There are perhaps few other cities in the Western world where the contemporary struggle between radical identity politics and its prudent alternative is so out in the open as in Glasgow.
This month Glasgow will be the arena for two clashing visions, not just for Scotland but for much wider afield. The Scottish National Party (SNP) is going to fill the Scottish Exhibition Centre (SEC) on 17 March with its espousal of one-world politics. Underneath a misleading commitment to ‘Scottish independence’, the SNP is committed to a political order in which the United Nations lays down the parameters for everything from human rights to the environment and the European Union provides the governance and economic direction for its provincial members.
In this world order of global finance and hi-tech companies, mobilised NGOs and left-wing multicultural forces, the SNP sees itself as being in the vanguard. Forceful and energetic Scots will parade the world stage as they did in the era of the British Empire. Nicola Sturgeon’s party expects recognition and rewards for providing a ferocious resistance to the British and American defenders of the nation state and the interests of local citizens.
Time may show, as the SNP builds new alliances in Europe, that Sturgeon’s party has provided lessons in playing hardball politics against the British government and the Trump administration that senior Europeans with unquenchable desires for a European empire might soon apply.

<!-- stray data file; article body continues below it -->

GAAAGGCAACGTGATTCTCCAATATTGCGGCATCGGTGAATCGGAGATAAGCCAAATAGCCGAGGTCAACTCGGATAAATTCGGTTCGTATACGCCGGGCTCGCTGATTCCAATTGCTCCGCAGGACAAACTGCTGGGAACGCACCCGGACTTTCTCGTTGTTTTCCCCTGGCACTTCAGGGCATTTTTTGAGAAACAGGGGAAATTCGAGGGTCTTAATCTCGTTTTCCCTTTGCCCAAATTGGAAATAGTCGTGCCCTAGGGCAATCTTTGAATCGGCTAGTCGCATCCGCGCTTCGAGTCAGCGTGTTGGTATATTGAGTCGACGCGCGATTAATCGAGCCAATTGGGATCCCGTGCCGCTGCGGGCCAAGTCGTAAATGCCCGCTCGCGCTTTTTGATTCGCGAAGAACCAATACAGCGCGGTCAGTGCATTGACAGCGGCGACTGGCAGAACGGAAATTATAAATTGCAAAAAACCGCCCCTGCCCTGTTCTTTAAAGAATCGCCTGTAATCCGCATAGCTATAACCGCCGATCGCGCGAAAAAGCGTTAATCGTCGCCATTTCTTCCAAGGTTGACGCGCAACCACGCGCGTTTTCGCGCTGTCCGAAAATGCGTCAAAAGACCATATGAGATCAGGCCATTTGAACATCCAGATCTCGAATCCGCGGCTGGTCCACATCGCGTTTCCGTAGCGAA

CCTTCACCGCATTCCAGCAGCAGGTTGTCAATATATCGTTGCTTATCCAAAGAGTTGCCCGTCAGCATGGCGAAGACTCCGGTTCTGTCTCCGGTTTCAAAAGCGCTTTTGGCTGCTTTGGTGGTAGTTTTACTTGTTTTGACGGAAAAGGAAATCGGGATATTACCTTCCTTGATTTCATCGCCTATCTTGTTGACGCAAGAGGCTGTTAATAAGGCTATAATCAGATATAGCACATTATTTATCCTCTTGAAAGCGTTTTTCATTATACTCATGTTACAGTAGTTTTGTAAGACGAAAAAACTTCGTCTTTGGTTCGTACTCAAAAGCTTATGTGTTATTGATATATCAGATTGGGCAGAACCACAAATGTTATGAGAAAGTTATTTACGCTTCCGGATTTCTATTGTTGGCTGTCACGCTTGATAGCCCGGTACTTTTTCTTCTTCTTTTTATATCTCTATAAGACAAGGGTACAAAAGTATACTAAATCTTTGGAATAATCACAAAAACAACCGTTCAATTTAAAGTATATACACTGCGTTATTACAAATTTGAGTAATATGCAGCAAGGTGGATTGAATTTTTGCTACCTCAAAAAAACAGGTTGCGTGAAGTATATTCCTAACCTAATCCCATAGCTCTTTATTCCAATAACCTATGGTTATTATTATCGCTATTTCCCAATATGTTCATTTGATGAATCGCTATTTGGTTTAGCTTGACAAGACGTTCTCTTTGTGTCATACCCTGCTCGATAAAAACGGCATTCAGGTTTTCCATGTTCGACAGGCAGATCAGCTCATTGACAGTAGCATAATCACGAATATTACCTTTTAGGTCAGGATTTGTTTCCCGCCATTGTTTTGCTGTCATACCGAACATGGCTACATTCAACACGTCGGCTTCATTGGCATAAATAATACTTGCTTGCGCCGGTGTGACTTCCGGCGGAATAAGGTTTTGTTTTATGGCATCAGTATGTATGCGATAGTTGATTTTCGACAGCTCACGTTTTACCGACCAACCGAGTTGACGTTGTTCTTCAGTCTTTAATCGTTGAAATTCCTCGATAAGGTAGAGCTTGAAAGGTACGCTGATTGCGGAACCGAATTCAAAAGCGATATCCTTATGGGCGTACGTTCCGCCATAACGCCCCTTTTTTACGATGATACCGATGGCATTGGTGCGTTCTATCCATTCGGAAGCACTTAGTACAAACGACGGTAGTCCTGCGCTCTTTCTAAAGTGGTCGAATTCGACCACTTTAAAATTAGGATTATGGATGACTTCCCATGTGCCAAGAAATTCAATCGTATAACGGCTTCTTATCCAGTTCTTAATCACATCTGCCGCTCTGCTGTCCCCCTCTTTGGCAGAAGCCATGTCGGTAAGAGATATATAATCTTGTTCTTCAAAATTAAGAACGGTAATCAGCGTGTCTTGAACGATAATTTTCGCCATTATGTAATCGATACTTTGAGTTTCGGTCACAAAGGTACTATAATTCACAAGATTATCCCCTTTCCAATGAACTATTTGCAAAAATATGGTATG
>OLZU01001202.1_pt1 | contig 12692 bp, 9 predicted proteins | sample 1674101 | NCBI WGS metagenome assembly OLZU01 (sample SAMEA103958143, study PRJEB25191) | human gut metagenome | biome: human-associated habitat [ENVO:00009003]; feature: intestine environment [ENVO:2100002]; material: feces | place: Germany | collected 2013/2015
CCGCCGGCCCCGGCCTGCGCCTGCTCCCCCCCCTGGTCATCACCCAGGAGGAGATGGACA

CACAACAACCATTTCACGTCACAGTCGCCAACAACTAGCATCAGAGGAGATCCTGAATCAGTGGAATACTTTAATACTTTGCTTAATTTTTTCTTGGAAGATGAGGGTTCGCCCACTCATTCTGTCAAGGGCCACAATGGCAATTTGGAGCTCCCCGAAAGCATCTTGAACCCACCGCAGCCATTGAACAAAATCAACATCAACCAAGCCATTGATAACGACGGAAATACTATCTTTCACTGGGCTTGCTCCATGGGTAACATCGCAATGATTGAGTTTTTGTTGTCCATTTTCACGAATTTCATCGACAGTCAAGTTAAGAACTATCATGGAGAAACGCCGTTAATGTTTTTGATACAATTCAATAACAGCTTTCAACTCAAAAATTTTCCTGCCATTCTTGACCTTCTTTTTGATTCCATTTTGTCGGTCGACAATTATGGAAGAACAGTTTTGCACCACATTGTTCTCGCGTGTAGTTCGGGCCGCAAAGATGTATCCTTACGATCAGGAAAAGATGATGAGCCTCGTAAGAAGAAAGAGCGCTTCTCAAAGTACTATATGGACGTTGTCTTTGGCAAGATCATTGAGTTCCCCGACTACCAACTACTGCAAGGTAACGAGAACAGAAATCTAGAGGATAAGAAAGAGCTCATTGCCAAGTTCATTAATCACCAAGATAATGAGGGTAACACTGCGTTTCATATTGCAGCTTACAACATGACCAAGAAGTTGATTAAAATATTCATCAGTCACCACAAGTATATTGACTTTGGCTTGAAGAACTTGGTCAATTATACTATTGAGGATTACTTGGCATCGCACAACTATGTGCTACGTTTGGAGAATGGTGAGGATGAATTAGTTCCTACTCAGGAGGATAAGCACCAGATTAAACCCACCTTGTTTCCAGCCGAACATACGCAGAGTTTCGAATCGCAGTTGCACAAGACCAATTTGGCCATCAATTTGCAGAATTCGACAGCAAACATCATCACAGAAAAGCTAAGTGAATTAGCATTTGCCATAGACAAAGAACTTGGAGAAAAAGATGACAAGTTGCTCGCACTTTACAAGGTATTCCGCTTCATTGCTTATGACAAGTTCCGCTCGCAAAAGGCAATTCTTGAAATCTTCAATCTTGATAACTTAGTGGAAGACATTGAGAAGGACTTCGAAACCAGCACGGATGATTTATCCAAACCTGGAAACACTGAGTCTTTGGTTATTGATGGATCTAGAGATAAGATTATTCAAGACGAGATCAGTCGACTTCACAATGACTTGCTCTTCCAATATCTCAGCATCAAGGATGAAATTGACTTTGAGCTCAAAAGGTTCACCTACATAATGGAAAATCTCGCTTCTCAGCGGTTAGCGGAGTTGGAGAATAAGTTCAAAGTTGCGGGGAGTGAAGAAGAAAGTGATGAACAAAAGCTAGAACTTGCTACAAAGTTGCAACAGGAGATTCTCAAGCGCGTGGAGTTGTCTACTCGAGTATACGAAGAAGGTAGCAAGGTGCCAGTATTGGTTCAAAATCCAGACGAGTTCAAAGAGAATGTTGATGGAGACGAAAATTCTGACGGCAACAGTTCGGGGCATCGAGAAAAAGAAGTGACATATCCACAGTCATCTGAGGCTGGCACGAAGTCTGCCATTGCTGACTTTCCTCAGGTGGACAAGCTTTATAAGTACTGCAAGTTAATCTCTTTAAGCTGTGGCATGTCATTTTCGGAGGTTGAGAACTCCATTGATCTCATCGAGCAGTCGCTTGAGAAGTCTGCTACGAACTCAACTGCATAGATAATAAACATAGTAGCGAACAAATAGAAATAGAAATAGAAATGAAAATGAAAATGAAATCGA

Last week, Sturgeon praised a former top BBC journalist Lesley Riddoch for an article in which she complained about Theresa May having the audacity to drift north and lecture Scots about the quality of governance.
The Prime Minister had come to Scotland on 3 March to speak to the Scottish Conservative conference. The city’s main convention centre, the SEC, was hardly full but this was the best attended gathering of the party in Scotland for many years.
May broke with the emollient tone of her predecessor, David Cameron. He naively believed that the SNP could be appeased by obtaining more devolution powers to play with. Perhaps by the end of his premiership he had woken up to the fact that the SNP was simply uninterested in making its mark by governing Scotland. It wished to husband power and use it as a patronage weapon but that was the extent of its ambition. It had only one ‘big idea’ and that was its stunted version of independence defined as breaking free, in ethnic terms, from ‘English rule’.
Spotting perhaps just how allergic the SNP was to rolling up its sleeves to tackle challenging policy areas like education, health and policing, May offered a revised approach to devolution in her speech. She rejected the SNP contention that powers repatriated from Brussels, in areas like fishing and agriculture, should be automatically transferred to Edinburgh. Earlier she had turned down the SNP demand that immigration, a matter reserved to Westminster, should be under its control. Perhaps the penny had dropped that, with its desire to turn large numbers of immigrants into a voting bank for independence, the SNP would preside over a chaotic immigration policy capable of generating the turmoil that Mrs Merkel’s open door policy of 2015 had caused for Germany’s neighbours.
The SNP heard a less defensive and accommodating stance from London when she spoke. The emphasis would not be on ever greater autonomy but on a new ‘collective responsibility’, which will see the different tiers of government work to improve the lives of people across the UK. She asserted the primacy of the United Kingdom and stated ‘we will explicitly look to the interests of the Union – both the parts and the whole – in our policy-making’.